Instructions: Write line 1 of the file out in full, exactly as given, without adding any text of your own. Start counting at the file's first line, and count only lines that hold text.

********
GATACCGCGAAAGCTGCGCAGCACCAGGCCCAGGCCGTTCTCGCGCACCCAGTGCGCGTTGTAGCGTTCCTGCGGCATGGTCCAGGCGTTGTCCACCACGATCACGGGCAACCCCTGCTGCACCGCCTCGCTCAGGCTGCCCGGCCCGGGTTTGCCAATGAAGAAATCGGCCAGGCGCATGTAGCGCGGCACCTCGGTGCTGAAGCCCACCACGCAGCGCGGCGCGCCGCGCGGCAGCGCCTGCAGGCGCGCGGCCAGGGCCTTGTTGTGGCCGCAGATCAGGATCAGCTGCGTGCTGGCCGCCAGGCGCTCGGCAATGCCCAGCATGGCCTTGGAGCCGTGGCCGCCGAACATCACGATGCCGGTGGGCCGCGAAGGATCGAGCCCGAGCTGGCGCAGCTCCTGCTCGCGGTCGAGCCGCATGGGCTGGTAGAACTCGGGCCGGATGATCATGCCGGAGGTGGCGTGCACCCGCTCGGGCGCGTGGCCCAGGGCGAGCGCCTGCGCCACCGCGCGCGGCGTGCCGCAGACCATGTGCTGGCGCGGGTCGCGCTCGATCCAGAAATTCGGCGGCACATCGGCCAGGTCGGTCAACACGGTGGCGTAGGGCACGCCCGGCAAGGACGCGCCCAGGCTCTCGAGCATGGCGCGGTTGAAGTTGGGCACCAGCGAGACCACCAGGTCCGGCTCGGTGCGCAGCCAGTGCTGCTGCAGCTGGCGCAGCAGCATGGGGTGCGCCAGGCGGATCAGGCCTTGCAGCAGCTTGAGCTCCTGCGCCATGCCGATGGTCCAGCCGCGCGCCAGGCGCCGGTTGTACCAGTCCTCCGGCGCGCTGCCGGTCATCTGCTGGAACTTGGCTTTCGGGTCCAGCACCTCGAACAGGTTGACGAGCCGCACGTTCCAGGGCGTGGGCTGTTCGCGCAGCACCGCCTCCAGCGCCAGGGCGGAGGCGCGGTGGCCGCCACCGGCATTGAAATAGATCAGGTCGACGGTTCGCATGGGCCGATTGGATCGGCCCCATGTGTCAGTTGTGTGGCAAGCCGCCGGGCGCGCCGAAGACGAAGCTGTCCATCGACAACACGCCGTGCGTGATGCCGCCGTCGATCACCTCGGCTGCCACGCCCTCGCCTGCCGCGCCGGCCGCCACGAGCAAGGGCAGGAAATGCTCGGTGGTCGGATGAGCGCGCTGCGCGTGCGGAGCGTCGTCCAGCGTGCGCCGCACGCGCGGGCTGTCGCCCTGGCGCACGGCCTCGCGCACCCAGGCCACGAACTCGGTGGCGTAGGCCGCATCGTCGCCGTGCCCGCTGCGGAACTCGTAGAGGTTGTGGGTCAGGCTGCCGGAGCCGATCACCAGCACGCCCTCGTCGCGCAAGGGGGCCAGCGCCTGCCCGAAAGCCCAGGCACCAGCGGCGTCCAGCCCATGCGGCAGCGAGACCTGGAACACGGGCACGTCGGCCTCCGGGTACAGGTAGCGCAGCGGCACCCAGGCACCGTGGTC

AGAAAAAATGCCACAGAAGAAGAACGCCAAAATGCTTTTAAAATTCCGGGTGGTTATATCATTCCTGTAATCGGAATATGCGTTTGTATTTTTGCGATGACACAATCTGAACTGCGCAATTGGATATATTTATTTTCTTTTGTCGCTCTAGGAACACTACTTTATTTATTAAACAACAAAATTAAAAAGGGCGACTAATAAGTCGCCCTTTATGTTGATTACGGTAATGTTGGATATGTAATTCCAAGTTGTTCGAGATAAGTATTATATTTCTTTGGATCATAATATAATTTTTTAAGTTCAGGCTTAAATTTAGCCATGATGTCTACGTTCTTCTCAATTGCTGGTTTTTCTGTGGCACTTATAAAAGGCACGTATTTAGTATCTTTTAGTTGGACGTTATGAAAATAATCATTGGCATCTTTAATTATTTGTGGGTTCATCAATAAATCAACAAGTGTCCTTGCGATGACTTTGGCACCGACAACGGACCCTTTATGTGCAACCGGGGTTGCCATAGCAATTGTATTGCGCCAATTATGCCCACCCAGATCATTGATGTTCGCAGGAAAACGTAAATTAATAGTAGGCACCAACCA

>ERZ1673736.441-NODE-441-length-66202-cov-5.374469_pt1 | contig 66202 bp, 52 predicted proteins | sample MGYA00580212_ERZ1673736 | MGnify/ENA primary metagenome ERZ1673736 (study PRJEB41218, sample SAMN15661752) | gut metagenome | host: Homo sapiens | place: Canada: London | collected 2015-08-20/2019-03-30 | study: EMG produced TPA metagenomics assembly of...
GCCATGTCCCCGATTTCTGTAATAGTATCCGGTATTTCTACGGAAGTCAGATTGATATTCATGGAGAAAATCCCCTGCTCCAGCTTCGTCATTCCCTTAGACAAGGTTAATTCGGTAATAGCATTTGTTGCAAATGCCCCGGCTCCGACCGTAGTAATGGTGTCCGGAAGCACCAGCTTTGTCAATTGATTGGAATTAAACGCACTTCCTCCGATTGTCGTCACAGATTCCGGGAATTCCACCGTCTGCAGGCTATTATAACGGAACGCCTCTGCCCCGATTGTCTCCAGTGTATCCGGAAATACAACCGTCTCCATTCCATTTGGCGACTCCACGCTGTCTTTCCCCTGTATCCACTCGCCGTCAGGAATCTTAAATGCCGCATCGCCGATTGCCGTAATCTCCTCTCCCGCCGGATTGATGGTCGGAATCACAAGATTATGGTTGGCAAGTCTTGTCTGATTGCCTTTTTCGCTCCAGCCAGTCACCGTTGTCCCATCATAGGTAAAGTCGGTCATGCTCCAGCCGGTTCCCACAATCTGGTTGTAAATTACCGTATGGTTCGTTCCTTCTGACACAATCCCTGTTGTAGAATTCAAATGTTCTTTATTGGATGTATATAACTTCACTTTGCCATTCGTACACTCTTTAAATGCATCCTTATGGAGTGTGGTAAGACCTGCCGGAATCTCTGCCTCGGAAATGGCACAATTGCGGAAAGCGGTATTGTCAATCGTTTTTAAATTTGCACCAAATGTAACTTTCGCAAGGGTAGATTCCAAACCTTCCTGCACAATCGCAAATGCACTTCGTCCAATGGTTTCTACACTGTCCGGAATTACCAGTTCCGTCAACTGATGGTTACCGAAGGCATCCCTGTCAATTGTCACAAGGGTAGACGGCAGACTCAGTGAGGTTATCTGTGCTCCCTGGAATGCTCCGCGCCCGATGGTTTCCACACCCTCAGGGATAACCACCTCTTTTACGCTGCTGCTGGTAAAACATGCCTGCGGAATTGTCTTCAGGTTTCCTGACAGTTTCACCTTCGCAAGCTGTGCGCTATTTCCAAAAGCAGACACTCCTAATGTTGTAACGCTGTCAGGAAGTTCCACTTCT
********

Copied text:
GATACCGCGAAAGCTGCGCAGCACCAGGCCCAGGCCGTTCTCGCGCACCCAGTGCGCGTTGTAGCGTTCCTGCGGCATGGTCCAGGCGTTGTCCACCACGATCACGGGCAACCCCTGCTGCACCGCCTCGCTCAGGCTGCCCGGCCCGGGTTTGCCAATGAAGAAATCGGCCAGGCGCATGTAGCGCGGCACCTCGGTGCTGAAGCCCACCACGCAGCGCGGCGCGCCGCGCGGCAGCGCCTGCAGGCGCGCGGCCAGGGCCTTGTTGTGGCCGCAGATCAGGATCAGCTGCGTGCTGGCCGCCAGGCGCTCGGCAATGCCCAGCATGGCCTTGGAGCCGTGGCCGCCGAACATCACGATGCCGGTGGGCCGCGAAGGATCGAGCCCGAGCTGGCGCAGCTCCTGCTCGCGGTCGAGCCGCATGGGCTGGTAGAACTCGGGCCGGATGATCATGCCGGAGGTGGCGTGCACCCGCTCGGGCGCGTGGCCCAGGGCGAGCGCCTGCGCCACCGCGCGCGGCGTGCCGCAGACCATGTGCTGGCGCGGGTCGCGCTCGATCCAGAAATTCGGCGGCACATCGGCCAGGTCGGTCAACACGGTGGCGTAGGGCACGCCCGGCAAGGACGCGCCCAGGCTCTCGAGCATGGCGCGGTTGAAGTTGGGCACCAGCGAGACCACCAGGTCCGGCTCGGTGCGCAGCCAGTGCTGCTGCAGCTGGCGCAGCAGCATGGGGTGCGCCAGGCGGATCAGGCCTTGCAGCAGCTTGAGCTCCTGCGCCATGCCGATGGTCCAGCCGCGCGCCAGGCGCCGGTTGTACCAGTCCTCCGGCGCGCTGCCGGTCATCTGCTGGAACTTGGCTTTCGGGTCCAGCACCTCGAACAGGTTGACGAGCCGCACGTTCCAGGGCGTGGGCTGTTCGCGCAGCACCGCCTCCAGCGCCAGGGCGGAGGCGCGGTGGCCGCCACCGGCATTGAAATAGATCAGGTCGACGGTTCGCATGGGCCGATTGGATCGGCCCCATGTGTCAGTTGTGTGGCAAGCCGCCGGGCGCGCCGAAGACGAAGCTGTCCATCGACAACACGCCGTGCGTGATGCCGCCGTCGATCACCTCGGCTGCCACGCCCTCGCCTGCCGCGCCGGCCGCCACGAGCAAGGGCAGGAAATGCTCGGTGGTCGGATGAGCGCGCTGCGCGTGCGGAGCGTCGTCCAGCGTGCGCCGCACGCGCGGGCTGTCGCCCTGGCGCACGGCCTCGCGCACCCAGGCCACGAACTCGGTGGCGTAGGCCGCATCGTCGCCGTGCCCGCTGCGGAACTCGTAGAGGTTGTGGGTCAGGCTGCCGGAGCCGATCACCAGCACGCCCTCGTCGCGCAAGGGGGCCAGCGCCTGCCCGAAAGCCCAGGCACCAGCGGCGTCCAGCCCATGCGGCAGCGAGACCTGGAACACGGGCACGTCGGCCTCCGGGTACAGGTAGCGCAGCGGCACCCAGGCACCGTGGTC